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Case Reports
October 1928


Author Affiliations

Associate Visiting Physician, Kingston Avenue Hospital, and Assistant Pediatrician, Jewish Hospital BROOKLYN
From the Kingston Avenue Hospital, New York Department of Health.

Am J Dis Child. 1928;36(4):789-796. doi:10.1001/archpedi.1928.01920280140013

Blindness as a complication or sequel in the acute infectious diseases has been repeatedly recorded in the literature. It has been known to occur in measles, varicella, variola, typhoid fever, scarlet fever, diphtheria, meningitis, encephalitis and pertussis.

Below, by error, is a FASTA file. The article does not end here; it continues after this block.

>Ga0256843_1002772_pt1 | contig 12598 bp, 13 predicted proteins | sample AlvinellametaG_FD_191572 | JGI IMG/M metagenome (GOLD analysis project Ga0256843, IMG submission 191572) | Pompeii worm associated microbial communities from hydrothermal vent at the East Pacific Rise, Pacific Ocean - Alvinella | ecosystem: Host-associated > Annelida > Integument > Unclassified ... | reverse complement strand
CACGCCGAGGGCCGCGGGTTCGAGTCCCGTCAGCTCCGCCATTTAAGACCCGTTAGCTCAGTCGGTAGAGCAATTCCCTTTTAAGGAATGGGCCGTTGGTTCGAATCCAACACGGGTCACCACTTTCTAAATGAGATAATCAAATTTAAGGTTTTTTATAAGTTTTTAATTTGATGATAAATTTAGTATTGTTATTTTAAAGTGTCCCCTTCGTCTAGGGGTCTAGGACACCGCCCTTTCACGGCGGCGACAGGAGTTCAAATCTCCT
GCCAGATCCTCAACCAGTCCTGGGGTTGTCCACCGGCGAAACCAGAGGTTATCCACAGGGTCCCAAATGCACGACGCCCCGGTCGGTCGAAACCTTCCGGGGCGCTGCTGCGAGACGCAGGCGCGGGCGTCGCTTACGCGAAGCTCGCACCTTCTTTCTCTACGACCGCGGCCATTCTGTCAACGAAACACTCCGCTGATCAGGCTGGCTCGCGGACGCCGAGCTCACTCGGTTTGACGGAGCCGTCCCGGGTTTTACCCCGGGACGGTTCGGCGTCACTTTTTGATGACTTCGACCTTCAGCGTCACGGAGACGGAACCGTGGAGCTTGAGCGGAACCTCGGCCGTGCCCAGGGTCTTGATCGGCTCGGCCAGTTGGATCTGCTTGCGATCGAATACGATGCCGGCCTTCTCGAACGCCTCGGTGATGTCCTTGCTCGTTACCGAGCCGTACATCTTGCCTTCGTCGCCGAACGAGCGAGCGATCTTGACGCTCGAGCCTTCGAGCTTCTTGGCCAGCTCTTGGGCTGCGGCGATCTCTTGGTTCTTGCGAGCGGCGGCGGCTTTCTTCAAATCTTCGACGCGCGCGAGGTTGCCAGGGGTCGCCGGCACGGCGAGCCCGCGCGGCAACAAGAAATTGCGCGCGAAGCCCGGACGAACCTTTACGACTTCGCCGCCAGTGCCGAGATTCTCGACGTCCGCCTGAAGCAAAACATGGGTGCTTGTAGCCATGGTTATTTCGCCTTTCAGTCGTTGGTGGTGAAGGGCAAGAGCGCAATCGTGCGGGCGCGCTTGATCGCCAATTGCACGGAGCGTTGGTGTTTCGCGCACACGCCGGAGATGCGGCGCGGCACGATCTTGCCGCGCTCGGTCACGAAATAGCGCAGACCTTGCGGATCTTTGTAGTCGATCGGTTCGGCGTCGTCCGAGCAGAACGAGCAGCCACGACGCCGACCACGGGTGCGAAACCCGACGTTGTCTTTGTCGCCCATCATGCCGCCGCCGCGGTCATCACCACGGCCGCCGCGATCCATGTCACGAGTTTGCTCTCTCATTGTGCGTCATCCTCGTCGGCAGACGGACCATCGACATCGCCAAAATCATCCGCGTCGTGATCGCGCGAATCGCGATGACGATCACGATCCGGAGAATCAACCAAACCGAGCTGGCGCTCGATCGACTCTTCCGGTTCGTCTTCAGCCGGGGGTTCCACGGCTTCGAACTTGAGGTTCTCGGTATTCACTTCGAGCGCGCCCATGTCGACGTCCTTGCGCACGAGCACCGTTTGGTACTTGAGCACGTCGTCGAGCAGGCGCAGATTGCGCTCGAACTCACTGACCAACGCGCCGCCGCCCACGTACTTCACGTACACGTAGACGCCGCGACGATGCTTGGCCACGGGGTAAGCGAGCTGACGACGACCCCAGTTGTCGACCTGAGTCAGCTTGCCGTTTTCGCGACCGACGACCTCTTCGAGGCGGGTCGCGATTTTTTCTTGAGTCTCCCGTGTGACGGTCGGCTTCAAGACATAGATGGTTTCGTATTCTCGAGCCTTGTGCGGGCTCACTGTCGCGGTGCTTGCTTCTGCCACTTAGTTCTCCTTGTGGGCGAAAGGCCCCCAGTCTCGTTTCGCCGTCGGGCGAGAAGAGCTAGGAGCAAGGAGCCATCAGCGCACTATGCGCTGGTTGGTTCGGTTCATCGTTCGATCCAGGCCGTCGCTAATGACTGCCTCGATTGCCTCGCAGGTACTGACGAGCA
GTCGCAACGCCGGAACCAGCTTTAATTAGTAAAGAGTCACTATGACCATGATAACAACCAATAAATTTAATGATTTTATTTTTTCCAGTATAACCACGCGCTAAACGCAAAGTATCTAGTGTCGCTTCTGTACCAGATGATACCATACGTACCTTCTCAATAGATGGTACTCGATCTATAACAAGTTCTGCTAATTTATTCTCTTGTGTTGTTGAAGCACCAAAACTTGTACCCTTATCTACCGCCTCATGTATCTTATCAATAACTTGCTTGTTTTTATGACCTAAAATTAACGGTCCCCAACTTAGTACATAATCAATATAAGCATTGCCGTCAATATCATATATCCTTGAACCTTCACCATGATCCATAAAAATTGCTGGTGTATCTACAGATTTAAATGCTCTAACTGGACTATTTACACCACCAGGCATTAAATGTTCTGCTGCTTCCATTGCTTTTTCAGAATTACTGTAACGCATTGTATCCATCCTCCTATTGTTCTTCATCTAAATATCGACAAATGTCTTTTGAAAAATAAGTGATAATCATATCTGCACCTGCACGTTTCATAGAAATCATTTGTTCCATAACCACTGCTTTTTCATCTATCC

A great variety of cerebral complications have been described in association with whooping cough. Convulsions, monoplegia, hemiplegia, diplegia, paraplegia, aphasia, meningeal and cerebral hemorrhages, meningitis, encephalitis, thrombosis of the sinuses of the brain, deafness, blindness and idiocy have been observed. Reports of some of these complications or sequelae have been frequently published; others, because of their rare occurrence, have been mentioned rarely. I have observed only one patient with loss of speech complicating pertussis, a boy, aged 6 years. He did not have convulsive seizures or paralysis. He suddenly lost his speech after one of the paroxysmal coughs, and could not talk for five weeks. Then he began to regain his power of

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